Whenever a charity funds its trading subsidiary, the provision it makes has to be justifiable as an investment of the charity's assets – the trading subsidiary is there to support the charity, rather than the other way round. Parent charities must not provide support to trading subsidiaries on terms which involve an element of gift, or they risk the payment being treated as non-charitable expenditure, which can lead to the restriction of the charity's tax exemptions. So for example:
a parent charity must not make donations to its trading subsidiary, either in cash or in kind;
a parent charity must not settle the debts of a trading subsidiary; and
a charity must, if allowing a trading subsidiary to use its staff, buildings or equipment, make fair charges for the use, and the details of the arrangements should be set out in a formal agreement between the two entities.
It follows from the above that, while a school is able to transfer funds to its trading subsidiary, it must do so on an arm's length basis – usually by means of a loan. The school's trustees or governors will need to decide on the terms, including the interest rate and date of repayment, as they would were they making a loan to an external body. They must also decide if and how the loan is to be secured. The terms of the loan will need to be such that, if HMRC looked into the arrangement, it would be satisfied that the investment in the trading subsidiary was made for the benefit of the school, rather than the trading subsidiary or anyone else.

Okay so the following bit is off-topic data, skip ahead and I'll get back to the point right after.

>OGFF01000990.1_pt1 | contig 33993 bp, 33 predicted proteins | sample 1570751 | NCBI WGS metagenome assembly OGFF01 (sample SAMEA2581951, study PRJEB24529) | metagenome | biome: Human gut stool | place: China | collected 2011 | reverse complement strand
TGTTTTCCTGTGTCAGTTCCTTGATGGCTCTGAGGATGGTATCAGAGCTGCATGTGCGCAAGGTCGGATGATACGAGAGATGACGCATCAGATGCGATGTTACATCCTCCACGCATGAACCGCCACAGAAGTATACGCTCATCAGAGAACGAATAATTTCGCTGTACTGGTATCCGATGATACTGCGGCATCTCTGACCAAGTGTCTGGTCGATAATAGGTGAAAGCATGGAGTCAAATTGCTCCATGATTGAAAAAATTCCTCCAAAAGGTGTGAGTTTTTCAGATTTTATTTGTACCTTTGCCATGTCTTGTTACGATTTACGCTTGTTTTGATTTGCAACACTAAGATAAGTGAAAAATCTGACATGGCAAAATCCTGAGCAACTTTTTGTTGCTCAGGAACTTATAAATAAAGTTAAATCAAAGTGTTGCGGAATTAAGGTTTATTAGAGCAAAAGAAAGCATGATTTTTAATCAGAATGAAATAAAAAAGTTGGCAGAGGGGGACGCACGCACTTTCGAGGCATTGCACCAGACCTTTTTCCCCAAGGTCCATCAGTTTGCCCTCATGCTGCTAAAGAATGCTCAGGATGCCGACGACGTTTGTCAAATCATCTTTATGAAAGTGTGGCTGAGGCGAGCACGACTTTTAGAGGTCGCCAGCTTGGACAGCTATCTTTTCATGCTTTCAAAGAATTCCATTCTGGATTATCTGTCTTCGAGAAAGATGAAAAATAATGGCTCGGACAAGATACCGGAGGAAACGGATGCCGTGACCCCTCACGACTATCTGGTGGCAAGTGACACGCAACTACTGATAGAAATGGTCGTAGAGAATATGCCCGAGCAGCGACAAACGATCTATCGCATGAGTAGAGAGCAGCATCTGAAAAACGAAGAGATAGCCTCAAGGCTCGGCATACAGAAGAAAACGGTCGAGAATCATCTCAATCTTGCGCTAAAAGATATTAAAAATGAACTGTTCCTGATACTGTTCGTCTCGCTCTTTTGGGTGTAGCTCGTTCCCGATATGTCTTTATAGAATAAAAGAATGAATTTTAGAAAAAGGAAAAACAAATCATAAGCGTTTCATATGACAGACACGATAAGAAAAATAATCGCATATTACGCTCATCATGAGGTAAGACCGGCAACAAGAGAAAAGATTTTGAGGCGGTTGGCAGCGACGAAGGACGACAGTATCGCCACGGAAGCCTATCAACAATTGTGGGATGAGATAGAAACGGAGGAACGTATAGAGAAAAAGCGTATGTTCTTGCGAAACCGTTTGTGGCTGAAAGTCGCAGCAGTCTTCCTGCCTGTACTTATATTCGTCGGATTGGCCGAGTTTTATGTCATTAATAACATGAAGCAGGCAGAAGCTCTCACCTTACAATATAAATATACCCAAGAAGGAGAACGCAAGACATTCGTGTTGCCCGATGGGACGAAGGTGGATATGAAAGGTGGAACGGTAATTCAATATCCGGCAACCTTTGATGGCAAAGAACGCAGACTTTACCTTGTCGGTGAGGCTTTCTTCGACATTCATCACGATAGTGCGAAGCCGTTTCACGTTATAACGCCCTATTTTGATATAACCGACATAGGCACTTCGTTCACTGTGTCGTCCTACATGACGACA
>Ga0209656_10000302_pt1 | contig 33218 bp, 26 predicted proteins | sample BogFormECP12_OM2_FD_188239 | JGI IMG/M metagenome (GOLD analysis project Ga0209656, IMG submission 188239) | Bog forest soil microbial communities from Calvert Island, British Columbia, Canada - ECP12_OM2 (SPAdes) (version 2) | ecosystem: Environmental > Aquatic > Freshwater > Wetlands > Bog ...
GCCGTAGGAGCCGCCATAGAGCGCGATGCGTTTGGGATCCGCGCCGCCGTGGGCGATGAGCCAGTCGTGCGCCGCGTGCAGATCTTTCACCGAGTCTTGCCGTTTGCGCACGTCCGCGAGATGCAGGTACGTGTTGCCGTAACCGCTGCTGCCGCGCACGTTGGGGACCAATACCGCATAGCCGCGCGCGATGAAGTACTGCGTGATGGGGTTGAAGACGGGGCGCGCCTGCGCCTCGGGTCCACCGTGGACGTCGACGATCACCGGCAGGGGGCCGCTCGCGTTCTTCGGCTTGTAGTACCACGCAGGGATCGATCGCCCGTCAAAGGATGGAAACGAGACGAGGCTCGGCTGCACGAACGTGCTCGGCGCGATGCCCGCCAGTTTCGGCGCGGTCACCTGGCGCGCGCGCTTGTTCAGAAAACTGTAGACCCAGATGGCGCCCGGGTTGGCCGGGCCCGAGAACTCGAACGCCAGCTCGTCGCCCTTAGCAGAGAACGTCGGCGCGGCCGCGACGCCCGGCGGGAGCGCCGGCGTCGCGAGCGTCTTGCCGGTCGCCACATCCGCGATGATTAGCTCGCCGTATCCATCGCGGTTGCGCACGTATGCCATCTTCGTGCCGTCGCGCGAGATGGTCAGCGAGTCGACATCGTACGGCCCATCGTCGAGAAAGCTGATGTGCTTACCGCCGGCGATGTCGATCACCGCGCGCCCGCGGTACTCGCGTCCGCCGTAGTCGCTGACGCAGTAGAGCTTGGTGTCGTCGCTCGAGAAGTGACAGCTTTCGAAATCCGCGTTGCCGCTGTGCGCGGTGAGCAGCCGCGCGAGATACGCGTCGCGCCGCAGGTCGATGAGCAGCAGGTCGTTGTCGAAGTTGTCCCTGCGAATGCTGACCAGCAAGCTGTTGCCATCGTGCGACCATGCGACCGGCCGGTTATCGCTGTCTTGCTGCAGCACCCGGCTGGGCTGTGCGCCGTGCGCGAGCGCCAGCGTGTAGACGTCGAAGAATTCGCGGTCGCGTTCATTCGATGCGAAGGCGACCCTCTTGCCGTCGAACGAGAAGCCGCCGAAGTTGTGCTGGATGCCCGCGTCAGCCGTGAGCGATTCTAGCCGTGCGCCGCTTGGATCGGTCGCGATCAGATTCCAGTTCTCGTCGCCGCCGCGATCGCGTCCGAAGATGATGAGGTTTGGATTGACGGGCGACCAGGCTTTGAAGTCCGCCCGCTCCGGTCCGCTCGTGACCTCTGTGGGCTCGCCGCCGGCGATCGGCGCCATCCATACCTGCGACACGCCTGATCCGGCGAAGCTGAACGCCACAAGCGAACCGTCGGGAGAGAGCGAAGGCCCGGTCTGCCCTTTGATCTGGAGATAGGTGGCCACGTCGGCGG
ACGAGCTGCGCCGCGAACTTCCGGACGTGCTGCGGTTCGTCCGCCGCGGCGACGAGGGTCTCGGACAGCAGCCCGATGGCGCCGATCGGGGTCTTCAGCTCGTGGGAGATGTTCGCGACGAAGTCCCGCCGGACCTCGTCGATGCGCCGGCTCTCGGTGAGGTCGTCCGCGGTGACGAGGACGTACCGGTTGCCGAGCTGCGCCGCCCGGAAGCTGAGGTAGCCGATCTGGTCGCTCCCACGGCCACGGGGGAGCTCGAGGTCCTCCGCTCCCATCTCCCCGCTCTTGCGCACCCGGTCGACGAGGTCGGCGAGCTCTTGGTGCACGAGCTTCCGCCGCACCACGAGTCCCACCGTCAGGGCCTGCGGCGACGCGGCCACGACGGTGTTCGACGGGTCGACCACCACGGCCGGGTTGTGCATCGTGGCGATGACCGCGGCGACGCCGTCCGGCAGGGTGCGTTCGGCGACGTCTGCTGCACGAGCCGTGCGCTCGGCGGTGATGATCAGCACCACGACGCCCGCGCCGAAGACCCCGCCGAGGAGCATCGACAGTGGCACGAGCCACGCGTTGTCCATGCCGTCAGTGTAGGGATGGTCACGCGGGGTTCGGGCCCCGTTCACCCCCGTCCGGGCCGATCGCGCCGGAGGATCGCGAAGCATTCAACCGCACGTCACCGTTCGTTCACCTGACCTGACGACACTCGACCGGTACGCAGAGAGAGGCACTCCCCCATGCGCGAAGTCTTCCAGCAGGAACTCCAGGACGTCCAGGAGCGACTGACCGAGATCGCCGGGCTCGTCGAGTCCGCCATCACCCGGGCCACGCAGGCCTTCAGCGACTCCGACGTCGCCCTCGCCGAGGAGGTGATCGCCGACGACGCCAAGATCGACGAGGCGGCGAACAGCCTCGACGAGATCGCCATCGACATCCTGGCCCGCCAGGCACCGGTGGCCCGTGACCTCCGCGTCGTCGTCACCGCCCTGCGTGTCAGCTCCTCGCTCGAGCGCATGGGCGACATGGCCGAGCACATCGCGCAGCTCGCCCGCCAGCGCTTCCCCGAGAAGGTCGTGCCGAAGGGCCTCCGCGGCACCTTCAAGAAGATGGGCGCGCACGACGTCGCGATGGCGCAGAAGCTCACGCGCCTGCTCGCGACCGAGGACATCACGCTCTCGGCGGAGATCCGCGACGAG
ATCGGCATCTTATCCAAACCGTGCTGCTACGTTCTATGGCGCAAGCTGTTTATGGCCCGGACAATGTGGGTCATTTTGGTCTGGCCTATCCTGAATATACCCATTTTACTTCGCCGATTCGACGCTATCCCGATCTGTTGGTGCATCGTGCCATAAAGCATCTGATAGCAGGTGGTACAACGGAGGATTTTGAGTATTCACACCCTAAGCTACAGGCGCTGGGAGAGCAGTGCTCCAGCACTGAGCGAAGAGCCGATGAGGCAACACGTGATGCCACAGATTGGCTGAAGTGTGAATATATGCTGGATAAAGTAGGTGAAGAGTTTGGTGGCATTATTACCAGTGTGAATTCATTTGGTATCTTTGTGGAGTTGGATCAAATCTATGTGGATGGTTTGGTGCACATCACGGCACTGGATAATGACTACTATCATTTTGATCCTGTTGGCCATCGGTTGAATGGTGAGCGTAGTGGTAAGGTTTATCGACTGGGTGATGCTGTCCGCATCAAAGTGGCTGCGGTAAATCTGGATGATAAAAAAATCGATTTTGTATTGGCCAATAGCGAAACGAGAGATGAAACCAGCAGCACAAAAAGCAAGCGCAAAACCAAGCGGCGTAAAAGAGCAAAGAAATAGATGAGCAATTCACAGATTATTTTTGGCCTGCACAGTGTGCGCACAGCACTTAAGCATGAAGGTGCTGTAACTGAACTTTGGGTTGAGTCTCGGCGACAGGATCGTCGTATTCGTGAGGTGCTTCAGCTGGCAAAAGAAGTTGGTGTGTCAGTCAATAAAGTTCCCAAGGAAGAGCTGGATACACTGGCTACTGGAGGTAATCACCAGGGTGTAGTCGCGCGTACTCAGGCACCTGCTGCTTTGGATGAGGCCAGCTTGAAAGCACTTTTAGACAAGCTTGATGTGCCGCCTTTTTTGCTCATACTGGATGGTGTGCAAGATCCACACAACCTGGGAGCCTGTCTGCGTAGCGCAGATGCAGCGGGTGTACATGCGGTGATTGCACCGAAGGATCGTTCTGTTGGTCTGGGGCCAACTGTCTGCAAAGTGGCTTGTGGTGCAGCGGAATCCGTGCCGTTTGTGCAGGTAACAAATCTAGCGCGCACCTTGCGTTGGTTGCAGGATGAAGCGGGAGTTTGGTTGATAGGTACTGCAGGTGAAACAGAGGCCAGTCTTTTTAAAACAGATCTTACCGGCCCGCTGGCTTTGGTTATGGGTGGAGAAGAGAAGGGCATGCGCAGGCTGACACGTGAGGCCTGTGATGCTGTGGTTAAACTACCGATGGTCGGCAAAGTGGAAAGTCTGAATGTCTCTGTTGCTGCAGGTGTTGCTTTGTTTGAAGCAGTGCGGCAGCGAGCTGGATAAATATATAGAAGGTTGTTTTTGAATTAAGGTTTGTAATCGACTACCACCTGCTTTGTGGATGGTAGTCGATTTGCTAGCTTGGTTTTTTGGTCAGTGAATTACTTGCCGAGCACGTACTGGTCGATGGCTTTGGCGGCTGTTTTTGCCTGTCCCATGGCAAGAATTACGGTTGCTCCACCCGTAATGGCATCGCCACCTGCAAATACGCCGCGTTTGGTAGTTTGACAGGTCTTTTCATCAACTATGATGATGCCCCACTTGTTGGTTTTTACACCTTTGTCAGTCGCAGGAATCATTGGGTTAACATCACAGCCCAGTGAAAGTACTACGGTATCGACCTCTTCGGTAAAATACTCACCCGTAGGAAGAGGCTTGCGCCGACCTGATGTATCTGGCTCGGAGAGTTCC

The Charity Commission suggests that it is often better for charities to make a series of small investments in their trading companies, rather than one big investment, with a view to reducing risk. It also points out that charities must regularly review all of their investments, including those made in a trading company, to make sure they’re performing as expected. Its guidance explains that, to avoid losing out on tax exemptions, a charity must only invest in its trading company if: